The opinion of the court was delivered by: VINCENT L. BRODERICK
VINCENT L. BRODERICK, U.S.D.J.
This suit, brought under the Federal Tort Claims Act, 28 USC 1347, 2671 et seq, arises out of a fall leading to personal injuries to a guest at a wedding ceremony at the Cadet Chapel at the United States Military Academy at West Point. When moving toward the exit on July 18, 1992, plaintiff has testified that her high heel caught in an aperture in a ventilation grate approximately 1/2 inch by 1/2 inch in the center aisle of the Chapel, causing her fall and injuries. The aisle was covered by a runner placed by a contractor arranged for by the bride; plaintiff named the contractor as a defendant and the United States cross-claimed against the contractor, but all claims against the contractor were subsequently dismissed by consent.
Plaintiff moves for summary judgment as to liability; the United States cross-moves for summary judgment on the ground that decisions regarding the Chapel floor are a "discretionary function" under 28 USC 2860(a) which bars liability for discretionary acts. Both motions are denied.
The discretionary function exemption is intended to protect public policy objectives. United States v. SA Empresa (Varig Airlines), 467 U.S. 797, 814, 81 L. Ed. 2d 660, 104 S. Ct. 2755 (1984); Andrulonis v. United States, 952 F.2d 652 (2d Cir 1991). It would run counter to the discretionary function exemption to second-guess or micro-manage the kinds of steps appropriate to maximize safety in government facilities, even where the decisions are made below the policy level. United States v. Gaubert, 499 U.S. 315, 113 L. Ed. 2d 335, 111 S. Ct. 1267 (1991); United States v. SA Empresa (Varig Airlines), supra.
Within that broad discretion, reasonable steps of a type determined by management to minimize risks of personal injury are necessary. Failure to take any such steps where feasible is negligent and not within the discretionary function exemption, even though the particular nature of the appropriate steps is discretionary. Andrulonis v. United States, 952 F.2d 652 (2d Cir 1991); see also Indian Towing v. United States, 350 U.S. 61, 100 L. Ed. 48, 76 S. Ct. 122 (1955). For example, the management of a facility such as the Chapel could choose to retain the ventilation grates involved here as the best way to heat the Chapel, but substitute a finer grate or as an emergency measure to post a large prominent attractive map of the Chapel showing portions of the floor which those with stiletto heels may freely traverse contrasted with those such guests should approach with care.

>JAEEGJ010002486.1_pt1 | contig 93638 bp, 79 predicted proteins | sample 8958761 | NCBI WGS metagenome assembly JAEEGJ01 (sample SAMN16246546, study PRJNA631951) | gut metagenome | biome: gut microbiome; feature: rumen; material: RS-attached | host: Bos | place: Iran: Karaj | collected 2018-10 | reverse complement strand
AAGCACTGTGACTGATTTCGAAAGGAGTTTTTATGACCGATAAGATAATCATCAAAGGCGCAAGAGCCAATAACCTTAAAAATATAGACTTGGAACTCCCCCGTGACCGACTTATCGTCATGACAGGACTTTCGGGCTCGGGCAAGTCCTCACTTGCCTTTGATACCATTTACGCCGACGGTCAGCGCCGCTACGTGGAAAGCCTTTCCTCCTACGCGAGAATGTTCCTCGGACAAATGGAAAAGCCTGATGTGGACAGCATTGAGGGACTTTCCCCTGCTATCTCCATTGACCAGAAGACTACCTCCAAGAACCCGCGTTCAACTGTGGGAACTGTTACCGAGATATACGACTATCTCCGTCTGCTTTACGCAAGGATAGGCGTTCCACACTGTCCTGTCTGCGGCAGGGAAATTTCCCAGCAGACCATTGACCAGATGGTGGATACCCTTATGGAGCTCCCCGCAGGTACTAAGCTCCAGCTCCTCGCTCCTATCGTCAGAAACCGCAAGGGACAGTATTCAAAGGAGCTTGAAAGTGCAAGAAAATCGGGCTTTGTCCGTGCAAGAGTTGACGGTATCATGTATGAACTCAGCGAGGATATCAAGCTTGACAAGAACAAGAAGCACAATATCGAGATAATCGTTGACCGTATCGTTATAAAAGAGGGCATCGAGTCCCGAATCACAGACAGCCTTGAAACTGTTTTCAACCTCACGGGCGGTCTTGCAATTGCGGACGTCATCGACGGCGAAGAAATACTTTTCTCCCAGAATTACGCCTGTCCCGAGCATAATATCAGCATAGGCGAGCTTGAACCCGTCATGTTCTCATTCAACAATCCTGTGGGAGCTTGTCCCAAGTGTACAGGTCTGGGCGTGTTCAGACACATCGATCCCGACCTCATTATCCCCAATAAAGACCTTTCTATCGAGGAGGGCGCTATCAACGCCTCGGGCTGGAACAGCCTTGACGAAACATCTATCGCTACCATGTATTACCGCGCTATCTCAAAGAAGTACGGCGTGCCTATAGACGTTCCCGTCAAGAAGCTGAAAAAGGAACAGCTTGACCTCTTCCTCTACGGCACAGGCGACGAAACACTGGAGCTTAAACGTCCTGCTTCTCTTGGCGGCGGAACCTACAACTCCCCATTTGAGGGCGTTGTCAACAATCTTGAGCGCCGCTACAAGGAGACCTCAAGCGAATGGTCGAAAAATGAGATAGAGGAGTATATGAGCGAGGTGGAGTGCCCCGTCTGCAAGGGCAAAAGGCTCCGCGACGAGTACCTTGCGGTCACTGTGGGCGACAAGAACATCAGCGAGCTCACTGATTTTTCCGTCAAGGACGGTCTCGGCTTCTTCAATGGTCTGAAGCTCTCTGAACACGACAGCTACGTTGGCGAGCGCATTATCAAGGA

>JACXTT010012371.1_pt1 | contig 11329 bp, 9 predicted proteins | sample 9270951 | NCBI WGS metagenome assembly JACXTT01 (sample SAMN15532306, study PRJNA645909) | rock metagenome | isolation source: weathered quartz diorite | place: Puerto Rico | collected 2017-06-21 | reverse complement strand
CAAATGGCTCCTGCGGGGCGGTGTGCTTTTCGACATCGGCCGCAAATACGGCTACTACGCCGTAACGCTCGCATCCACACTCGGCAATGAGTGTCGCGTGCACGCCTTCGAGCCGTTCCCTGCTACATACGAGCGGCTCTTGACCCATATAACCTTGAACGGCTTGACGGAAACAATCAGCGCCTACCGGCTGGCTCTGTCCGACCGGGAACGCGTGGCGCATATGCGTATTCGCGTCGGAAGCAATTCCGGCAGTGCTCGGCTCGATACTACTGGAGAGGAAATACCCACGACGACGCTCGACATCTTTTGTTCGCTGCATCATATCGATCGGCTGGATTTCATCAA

State law, while not controlling with regard to the discretionary function exemption, In re Agent Orange, 818 F.2d 194, 201 (2d Cir 1987), is applicable to claims of negligence under the Federal Tort Claims Act. In this instance the same conclusion would appear to flow regardless of whether state or federal law is applied. See Strehle v. United States, 860 F. Supp 136, 1994 U.S. Dist. LEXIS 10871, 1994 WL 413427 (SDNY 1994) (application of admiralty law to death of civilian seaman on government vessel because of failure to repair winch).
Such authority as is available in published decisions is consistent in adopting a test that (a) unprotected apertures known to be present and allowed to remain with no warnings, located in places people are expected to walk, constitute an unreasonable and hence negligent risk, whereas (b) if the hazard is isolated or not known, liability is absent. Johnson v. Hartford Accident & Indemnity Co, 476 So. 2d 570 (Ct App La 1985); Shipp v. City of Alexandria, 395 So. 2d 727 (La 1981); Williams v. Terminal RR, 399 S.W.2d 139 (Mo Ct App 1966); Blankney v. Assoc. Subdivisions, 97 R.I. 34, 195 A.2d 234 (RI 1963); see generally Restatement of Torts (Second) § 344.
The United States argues that negligence on the part of plaintiff in failing to look down with care when traversing the floor of the Chapel constitutes the exclusive proximate cause of the accident. See Holmes v. Securities Investor Protection Corp, 112 S. Ct. 1311, 117 L. Ed. 2d 532 (1992). This contention cannot support the defendant's motion for summary judgment since a reasonable factfinder could readily find that both parties were negligent, thus leading to division of damages under comparative negligence rules. See NYCPLR 1411 & Practice Commentary (McKinney's Consolidated Laws); Arbegast v. Board of Education, 65 N.Y.2d 161, 490 N.Y.S.2d 751, 480 N.E.2d 365 (1985); TIAA v. Coaxial Communications, 799 F. Supp. 16, 19-21 (SDNY 1992). The likelihood that either party would be responsible for approaching 100% of any negligence involves is far from overwhelming. Where negligence of one party creates ...